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In 1998 Susan Edwards (Olivia Colman) and her husband Christopher (David Thewlis) murdered Susan’s parents and stole £300K from them. They spent this money living abroad in Paris on Hollywood memorabilia and keeping up the illusion that Susan’s parents are still alive until, fifteen years later, they run out of funds. During a phone call to his step-mother to ask for a loan Christopher casually mentions that he buried Susan’s parents in their backyard. A criminal investigation is immediately launched that subsequently resulted in the incarceration of the Edwards despite the fact that, to this very day, they maintain their innocence.

Landscapers (2021) is a true crime mini-series that’s less invested in the details of the double homicide and ensuing fraud than in the relationship between Christopher and Susan. Ed Sinclair’s script reconfigures the police interrogation of these two suspects as a means to reveal their true natures and the dimensions of their marriage. Sinclair’s Landscapers essentially boils down to a story about two lonely misfits who find each other, fall in love and get so caught up in their insular fantasy world that they do a seemingly insane thing and proceed to make countless mistakes in the cover-up.

Susan Edwards is an avid cinephile and momentous Gary Cooper fan. Sinclair’s script exploits this detail and takes it to a formal extreme. Each of the four episodes of Landscapers is aesthetically invested in a single genre or specific movie that in turn reflects the emotional subtext of that episode’s narrative. Episode one gives us a High Noon (1952) pastiche while episode two turns to Truffaut’s The Last Metro (1980). The last two episodes are more genre driven with episode three exploring styles similar to those of Abel Ferrara, Don Segall, and Martin Scorsese while episode four, with the most elaborate narrative structure, boasts a Western genre hybrid akin to Man Of The West (1958) but if it were directed ten years later by Sergio Corbucci.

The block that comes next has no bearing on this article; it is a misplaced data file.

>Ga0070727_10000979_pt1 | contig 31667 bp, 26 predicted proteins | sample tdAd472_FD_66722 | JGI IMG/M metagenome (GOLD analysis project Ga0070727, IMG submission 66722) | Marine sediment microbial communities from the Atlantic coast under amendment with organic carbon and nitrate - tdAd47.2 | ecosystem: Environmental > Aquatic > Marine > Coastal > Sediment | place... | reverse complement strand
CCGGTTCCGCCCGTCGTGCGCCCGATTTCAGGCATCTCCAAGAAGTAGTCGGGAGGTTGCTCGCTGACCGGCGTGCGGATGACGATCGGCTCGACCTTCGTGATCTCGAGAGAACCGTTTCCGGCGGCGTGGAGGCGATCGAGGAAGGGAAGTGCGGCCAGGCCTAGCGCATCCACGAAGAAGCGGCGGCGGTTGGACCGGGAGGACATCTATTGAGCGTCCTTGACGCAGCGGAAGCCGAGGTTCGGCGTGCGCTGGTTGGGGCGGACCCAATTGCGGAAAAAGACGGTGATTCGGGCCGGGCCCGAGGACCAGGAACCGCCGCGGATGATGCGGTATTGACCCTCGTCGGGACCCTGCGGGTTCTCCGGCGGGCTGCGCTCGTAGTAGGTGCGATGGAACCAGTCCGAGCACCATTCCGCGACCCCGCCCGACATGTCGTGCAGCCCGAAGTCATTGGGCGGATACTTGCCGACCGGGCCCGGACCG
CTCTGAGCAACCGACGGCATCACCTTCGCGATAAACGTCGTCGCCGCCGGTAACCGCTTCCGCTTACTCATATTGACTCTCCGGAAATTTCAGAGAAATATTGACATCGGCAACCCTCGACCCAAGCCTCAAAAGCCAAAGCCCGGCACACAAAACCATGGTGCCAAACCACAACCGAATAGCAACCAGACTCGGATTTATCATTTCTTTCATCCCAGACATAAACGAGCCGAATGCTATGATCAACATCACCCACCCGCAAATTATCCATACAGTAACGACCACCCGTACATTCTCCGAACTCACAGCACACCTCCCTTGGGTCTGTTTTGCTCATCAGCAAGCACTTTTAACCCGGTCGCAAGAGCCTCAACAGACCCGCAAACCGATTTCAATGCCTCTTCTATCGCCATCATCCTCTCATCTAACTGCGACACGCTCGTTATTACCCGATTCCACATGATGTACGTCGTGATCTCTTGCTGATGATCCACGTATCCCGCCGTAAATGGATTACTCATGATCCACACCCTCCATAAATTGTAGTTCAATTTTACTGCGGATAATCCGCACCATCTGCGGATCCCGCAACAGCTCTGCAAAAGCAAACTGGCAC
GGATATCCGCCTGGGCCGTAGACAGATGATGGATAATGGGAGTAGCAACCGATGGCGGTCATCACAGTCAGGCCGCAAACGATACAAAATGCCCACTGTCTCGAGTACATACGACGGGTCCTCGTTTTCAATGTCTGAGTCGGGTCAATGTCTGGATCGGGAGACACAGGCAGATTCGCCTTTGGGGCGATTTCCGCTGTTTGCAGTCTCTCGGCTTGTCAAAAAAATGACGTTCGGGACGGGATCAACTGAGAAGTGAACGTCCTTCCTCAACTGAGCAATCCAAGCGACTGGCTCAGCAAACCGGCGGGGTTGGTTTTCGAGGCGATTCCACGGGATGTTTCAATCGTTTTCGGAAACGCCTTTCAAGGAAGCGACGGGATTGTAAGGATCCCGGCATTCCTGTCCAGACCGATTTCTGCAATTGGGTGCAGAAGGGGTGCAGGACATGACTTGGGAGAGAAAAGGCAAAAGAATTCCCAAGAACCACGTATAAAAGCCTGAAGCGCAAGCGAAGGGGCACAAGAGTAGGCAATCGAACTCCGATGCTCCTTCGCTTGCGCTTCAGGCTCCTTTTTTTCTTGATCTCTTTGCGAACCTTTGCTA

The links to these specific films comes out of dialogue and visual cues in flashbacks. But these are really intertextual fantasias that appropriate film history to deconstruct the true crime genre whilst simultaneously bringing the viewer literally into the internal life of the two main characters. The cinema for Susan Edwards was a primary coping mechanism for years of abuse at the hands of her father that now repeats itself as she is again traumatized by the police. In Landscapers the cinema and our collective relationship to the films that we see is synonymous with traumatic memory. Memories of trauma can only exist for Susan as memories of cinema.

Will Sharpe, the director of Landscapers, intentionally renders these cinematic memories as blatantly artificial. The wigs, props, lighting, and production design have no pretensions towards realism. The plasticity of these sequences signifies their existence not only as stylized recollections but as intentionally incomplete portraits of emotional distress. The child-like quality inherent to this approach to the material in these segments is at once darkly comic and emotionally shattering. Susan’s naivety and her delusions feel like the desperate reasonings of a child in danger.

At the heart of this dense complex of cinematographic cues are the performances of Colman and Thewlis. Their work in Landscapers is easily the best acting overall in 2021. Their chemistry is so natural and goes so deep that the tenderness with which they interact, even in tense moments, is enough to bring one to tears. These are two tour de force performances that imbue a technically complicated structure with enough raw emotional truth to rival the most gut wrenching pictures that John Cassavetes ever made.